Festival to Showcase a Slice of Indo-British History

The popular annual Brighton Festival, which commenced in early May, will highlight a vignette from the past. This week noted theatre designer Tom Piper and ceramic artist Paul Cummins will commemorate a crucial chapter in the history of the Brighton Pavilion when it doubled up as a hospital for numerous wounded Indian soldiers who were enlisted in the erstwhile British army and fought in the World War I during 1914-1918 period.

Piper and Cummins shot into limelight for their creation Field of Scarlet Poppies at the Tower of London two years ago. Together, the duo installed thousands of ceramic poppies at the Tower, each marking a casualty in the First World War. Aptly titled Blood Swept Lands and Seas of Red, it depicted the horrors of the WW-I, becoming a major crowd-puller in the process.

This is Piper’s first major outdoor commission after the ScarletPoppies and is part of the 1418-Now arts programme marking the centenary of the WWI.

For this show, Piper  has created enclosures  resembling birdcages in the gardens surrounding the mansion -thus igniting memories of the wards in the splendid Regency rooms, and  the operating theatre in the old kitchen where  meal were churned out  for royal guests. The gardens will be replete with music, and sounds capes. Actors will recapture words written by some of the soldiers to their faraway homes. At there will be a film projected on to the walls of the pavilion. Interestingly, there will be linked concerts of Indian as well as western music performed by the Philharmonic Orchestra.


Piper has roped in Ajay Chhabra, artistic director of the performing arts company Nutkhut. During the 1914-1916 period more than 2,000 wounded Indian soldiers were treated at the temporary hospital in the pavilion.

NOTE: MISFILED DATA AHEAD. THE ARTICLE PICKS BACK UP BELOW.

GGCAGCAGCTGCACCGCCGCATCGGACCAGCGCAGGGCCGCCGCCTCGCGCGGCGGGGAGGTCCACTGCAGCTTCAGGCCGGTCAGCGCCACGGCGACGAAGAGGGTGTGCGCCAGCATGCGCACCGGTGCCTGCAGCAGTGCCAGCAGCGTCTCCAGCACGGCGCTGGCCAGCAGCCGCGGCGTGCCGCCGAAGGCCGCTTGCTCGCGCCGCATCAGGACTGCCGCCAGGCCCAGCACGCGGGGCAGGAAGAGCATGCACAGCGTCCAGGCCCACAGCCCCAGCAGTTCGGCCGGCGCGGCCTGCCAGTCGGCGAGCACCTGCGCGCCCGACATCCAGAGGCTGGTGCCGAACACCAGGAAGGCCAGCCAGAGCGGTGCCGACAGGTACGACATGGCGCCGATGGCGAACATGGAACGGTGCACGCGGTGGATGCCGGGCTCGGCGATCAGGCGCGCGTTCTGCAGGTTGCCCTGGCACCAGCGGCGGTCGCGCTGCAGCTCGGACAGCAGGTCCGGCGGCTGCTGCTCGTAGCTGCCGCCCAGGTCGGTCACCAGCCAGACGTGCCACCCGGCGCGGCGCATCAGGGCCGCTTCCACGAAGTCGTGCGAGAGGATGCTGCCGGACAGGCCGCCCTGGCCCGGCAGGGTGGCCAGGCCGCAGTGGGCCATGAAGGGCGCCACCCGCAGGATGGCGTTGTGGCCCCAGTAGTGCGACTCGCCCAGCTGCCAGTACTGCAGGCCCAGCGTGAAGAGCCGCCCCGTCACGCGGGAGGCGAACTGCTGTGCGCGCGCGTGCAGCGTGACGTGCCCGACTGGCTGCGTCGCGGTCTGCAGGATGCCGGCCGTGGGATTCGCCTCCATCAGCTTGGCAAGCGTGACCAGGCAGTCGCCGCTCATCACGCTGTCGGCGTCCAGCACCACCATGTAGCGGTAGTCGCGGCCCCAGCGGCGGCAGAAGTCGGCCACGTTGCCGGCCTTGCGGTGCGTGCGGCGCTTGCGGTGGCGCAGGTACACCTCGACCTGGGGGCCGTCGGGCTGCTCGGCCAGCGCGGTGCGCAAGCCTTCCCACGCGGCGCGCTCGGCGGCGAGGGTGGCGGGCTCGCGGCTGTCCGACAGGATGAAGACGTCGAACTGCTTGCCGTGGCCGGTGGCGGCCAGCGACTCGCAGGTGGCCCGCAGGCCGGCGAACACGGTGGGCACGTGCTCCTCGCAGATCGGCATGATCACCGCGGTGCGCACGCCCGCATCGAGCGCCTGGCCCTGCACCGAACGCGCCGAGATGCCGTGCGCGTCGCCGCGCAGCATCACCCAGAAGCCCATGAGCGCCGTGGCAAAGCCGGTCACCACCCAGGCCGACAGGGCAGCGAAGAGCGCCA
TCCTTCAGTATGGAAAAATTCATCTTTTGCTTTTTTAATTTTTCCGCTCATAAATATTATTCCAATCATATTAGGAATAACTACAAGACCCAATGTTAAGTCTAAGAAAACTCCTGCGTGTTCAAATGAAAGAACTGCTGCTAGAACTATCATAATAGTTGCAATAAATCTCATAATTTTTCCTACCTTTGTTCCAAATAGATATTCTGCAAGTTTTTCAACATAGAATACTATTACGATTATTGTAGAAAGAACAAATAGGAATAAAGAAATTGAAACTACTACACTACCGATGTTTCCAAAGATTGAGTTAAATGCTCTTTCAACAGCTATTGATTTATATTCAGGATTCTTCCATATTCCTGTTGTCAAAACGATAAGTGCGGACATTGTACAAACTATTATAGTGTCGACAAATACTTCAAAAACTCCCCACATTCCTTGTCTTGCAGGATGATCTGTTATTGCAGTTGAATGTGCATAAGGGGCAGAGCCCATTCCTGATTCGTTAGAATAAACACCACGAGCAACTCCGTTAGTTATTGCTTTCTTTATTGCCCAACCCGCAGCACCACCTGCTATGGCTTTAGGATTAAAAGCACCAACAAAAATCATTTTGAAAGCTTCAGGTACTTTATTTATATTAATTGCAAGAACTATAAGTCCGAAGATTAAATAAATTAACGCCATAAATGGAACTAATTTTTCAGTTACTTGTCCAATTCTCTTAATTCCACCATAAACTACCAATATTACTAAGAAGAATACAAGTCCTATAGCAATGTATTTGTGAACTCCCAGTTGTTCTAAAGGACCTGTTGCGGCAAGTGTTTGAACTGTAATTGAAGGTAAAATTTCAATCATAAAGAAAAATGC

Incidentally Queen Victoria had sold Brighton Pavilion to the Brighton council, fifty years prior to the War. However the propaganda value of the edifice suddenly dawned on the authorities after hospital began full-scale operations therein.

Accordingly, professional photographers were sent in to interview the patients in the improvised wards and the images were circulated across the empire via books and postcards.

Talking about the project Ajay Chhabra says, “The images are beautifully composed and elegant, but the more I looked at them, the more troubling I found them…….. they are very careful theatrical compositions, with none of the patients named, no sign of suffering or pain.”   He hastens to add. “What is entirely missing from the record is the wives, sisters and sweethearts the men were writing back to. We have tried to put all of these voices back into the narrative.”

Though the quality time that each visitor spends at the exhibition may vary, yet Piper feels  the experience is bound to be  moving and memorable.